According to the Department of Health, coronary heart disease is preventable. Yet it kills more than 70,000 people and 110,000 have a heart-attack every year. Around 2 million people suffer from angina. So is it possible that we can rethink our lifestyles, making the necessary modifications in order to prevent ourselves from becoming another statistic?
What is coronary heart disease (CHD)? Arteries leading to the heart can gradually be "furred up" by a build-up of plaque inside the coronary arteries called atheroma. These supply the oxygenated-rich blood to the heart muscles and if these are blocked, the heart is starved of essential nutrients.
Who is most at risk? First smokers. According to NHS Choices, smoking is a major risk factor, as carbon monoxide (from the smoke) and nicotine put excessive strain on the heart along with other chemicals. Around 20 per cent of deaths in men and 17 per cent in women are attributable to smoking. Cutting out cigarettes can reduce the risk by half.
The latest guidance from Boots Web MD, tells us, "that waist size is a window to your heart health". For a woman, if it measures more than 32inches, 81cms, or 37inches, 94cm in a man, then chances of suffering from heart disease are significantly higher, as the visceral" fat" in the middle of the body releases hormones affecting insulin use. This can cause diabetes which increases risk. So if you manage to lose some weight, you will not only lower the risk of dangers from diabetes but also from CHD.
Watch your blood pressure. A healthy blood pressure is 120/80 to 140/90. If higher, then medication may be necessary but even so, this should be combined with a change in diet and a healthier lifestyle that includes regular exercise.
Consider your family history. Obviously there is nothing that can be done about past family members but looking after yourself is even more important if family members have suffered from CHD.
Check cholesterol levels and if they are high, change diet where possible. (See next week's feature on diet and cholesterol). There are two types of cholesterol - high density lipoprotein (HDL), the good cholesterol and low density lipoprotein (LDL), the so-called bad cholesterol which takes the cholesterol from the liver to the to the cells. However it is inclined to accumulate on the coronary artery walls increasing the risk of heart disease. HDL removes the cholesterol away from the cells and back to the liver to be broken down or passed as waste.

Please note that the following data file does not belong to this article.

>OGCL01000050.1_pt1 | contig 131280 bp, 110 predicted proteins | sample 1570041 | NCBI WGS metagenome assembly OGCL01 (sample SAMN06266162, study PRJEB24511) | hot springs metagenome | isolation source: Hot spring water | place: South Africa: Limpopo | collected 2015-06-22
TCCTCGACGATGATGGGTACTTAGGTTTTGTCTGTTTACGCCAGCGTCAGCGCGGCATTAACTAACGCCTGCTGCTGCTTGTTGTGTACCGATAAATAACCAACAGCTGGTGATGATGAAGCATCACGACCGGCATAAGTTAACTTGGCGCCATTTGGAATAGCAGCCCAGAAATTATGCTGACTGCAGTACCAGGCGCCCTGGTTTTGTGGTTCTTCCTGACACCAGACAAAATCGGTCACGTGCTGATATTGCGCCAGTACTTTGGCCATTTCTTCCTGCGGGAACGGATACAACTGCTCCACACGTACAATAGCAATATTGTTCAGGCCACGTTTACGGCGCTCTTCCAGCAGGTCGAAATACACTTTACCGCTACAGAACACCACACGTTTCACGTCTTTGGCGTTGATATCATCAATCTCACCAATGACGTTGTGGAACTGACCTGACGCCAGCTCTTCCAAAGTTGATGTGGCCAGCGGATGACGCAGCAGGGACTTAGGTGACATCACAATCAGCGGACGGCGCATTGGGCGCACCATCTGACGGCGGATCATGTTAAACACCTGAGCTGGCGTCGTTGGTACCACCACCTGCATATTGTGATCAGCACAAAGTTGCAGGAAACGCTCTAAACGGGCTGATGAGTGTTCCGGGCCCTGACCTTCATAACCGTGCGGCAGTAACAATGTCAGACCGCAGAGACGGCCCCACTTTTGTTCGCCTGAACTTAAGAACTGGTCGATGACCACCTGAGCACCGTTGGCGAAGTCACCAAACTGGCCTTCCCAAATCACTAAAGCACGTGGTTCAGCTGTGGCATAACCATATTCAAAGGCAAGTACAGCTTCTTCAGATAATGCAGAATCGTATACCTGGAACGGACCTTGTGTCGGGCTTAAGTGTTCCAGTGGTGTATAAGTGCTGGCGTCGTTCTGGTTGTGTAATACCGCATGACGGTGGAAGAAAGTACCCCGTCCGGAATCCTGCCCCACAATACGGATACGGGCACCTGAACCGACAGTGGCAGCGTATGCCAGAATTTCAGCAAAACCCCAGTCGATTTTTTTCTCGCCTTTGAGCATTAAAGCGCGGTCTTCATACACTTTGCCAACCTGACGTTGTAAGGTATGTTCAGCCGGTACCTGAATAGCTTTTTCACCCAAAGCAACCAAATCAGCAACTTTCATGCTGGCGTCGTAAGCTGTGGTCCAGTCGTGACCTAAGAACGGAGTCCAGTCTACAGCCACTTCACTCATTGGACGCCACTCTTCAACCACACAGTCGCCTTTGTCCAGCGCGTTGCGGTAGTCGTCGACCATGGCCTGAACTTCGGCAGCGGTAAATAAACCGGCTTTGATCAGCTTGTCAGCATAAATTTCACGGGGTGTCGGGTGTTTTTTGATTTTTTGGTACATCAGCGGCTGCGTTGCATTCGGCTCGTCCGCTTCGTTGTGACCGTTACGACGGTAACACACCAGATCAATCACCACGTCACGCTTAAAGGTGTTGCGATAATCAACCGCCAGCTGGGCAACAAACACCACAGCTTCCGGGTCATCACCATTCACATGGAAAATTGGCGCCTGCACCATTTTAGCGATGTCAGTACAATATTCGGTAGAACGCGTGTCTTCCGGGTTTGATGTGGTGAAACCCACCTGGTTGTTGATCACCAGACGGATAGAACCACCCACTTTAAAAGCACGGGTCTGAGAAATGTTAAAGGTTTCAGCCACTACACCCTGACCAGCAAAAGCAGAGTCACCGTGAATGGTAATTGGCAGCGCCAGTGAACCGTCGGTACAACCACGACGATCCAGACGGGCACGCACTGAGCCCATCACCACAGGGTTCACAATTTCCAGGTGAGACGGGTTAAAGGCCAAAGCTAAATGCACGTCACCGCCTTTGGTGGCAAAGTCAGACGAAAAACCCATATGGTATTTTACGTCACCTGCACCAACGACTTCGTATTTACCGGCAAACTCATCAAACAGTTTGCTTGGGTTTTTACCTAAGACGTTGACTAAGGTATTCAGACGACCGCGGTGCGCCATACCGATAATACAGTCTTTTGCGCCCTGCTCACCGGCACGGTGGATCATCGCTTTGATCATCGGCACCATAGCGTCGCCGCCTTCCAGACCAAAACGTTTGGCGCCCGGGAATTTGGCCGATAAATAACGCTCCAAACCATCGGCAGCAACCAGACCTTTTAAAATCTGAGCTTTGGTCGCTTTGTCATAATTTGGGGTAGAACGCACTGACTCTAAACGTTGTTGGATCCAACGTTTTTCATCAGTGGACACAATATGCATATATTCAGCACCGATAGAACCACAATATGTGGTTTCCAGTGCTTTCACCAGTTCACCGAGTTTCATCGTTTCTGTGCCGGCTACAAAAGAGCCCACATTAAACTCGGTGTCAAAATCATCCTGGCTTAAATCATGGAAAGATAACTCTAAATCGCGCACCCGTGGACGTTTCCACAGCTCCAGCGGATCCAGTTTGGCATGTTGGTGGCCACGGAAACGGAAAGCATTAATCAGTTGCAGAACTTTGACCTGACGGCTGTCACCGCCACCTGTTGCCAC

Anyone with a predisposition to thrombosis or blood clot is also in danger of a heart attack or stroke. But the latest advice from the British Heart Foundation can help. Maybe now is the time to make simple changes to your life and diet.
Those five fruits and vegetables a day are now almost a mantra but you should also increase your consumption of fatty fish. The newest studies have proven that by eating two portions of fish per week, of which one should be an oily varietysuch as salmon, herring or mackerel , "can improve your chances of survival after a heart attack, " says the British Heart Foundation.
Change to wholegrains and high fibre wherever possible. Think daily porridge, an exceptional cholesterol-lowering natural food and include more lentils and beans.
Reduce salt intake, which includes hidden salts found in tinned foods such as baked beans, tinned soups and junk food, like pizzas. Reduce saturated fat intake, including high fat dairy products and meat, solid-type margarines and trans fats that are found mainly in junk food, commercially made biscuits, cakes and cheap margarine.
A small amount of red wine can be beneficial in helping the heart as it slightly increases HDL. Nevertheless alcohol intake should be reduced. Controversy exists between American and British heart groups as to whether a change in lifestyle is more effective than alcohol - certainly a higher rate of activity is recommended.
Interestingly, the American Heart foundation proved that slim people maintaining a sedentary lifestyle are more at risk than a slightly overweight active person. So take up brisk walking, cycling, dancing or swimming. Or you could try gardening and running up an extra flight of stairs. If you can talk easily while exercising you are moving too slowly. If you can talk but feel warm and breathing quicker than usual that is probably the right level. If you cannot talk then slow down slightly. Plus, consider taking up yoga, Tai-chi andqigong which all promote relaxation as well as invigorating exercise.
De-stressing is vital. New studies at Duke University, North Carolina, have revealed that during the recession and after World Cup football matches, earthquakes and other stressful events, CHD rose proportionally.